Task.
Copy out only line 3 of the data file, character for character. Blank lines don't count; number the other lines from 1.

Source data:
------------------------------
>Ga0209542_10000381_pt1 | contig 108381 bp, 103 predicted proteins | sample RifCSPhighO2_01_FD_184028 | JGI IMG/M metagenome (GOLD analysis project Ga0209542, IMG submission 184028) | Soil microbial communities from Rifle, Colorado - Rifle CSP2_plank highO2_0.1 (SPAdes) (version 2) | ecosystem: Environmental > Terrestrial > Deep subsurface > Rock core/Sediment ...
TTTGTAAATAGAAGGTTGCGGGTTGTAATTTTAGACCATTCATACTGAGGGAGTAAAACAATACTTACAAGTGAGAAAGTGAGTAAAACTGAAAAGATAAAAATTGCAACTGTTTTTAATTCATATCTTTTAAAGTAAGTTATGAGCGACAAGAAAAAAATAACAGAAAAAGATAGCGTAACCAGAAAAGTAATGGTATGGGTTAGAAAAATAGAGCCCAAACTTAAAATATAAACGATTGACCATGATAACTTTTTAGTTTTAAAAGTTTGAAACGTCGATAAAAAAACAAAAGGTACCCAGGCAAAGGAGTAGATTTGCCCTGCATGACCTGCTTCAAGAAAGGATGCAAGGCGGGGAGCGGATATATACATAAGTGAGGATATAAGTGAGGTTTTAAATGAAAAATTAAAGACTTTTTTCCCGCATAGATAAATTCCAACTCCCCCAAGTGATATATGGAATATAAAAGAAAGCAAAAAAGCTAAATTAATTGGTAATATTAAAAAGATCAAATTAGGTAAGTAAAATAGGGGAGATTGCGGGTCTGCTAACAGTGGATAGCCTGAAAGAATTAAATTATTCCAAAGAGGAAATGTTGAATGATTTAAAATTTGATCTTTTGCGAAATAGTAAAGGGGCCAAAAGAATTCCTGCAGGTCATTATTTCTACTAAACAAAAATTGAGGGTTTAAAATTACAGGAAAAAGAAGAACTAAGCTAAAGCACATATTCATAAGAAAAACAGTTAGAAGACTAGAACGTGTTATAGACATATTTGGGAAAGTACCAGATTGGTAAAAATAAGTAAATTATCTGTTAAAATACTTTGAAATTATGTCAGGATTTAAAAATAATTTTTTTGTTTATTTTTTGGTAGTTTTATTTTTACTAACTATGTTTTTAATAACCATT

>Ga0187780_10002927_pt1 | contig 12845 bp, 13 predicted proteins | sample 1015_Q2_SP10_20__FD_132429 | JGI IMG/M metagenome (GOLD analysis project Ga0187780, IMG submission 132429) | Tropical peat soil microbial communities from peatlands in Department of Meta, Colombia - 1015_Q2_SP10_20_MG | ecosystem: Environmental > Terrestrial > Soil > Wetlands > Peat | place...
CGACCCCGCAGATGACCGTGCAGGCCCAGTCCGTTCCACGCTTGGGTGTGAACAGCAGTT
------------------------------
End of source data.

>Ga0187780_10002927_pt1 | contig 12845 bp, 13 predicted proteins | sample 1015_Q2_SP10_20__FD_132429 | JGI IMG/M metagenome (GOLD analysis project Ga0187780, IMG submission 132429) | Tropical peat soil microbial communities from peatlands in Department of Meta, Colombia - 1015_Q2_SP10_20_MG | ecosystem: Environmental > Terrestrial > Soil > Wetlands > Peat | place...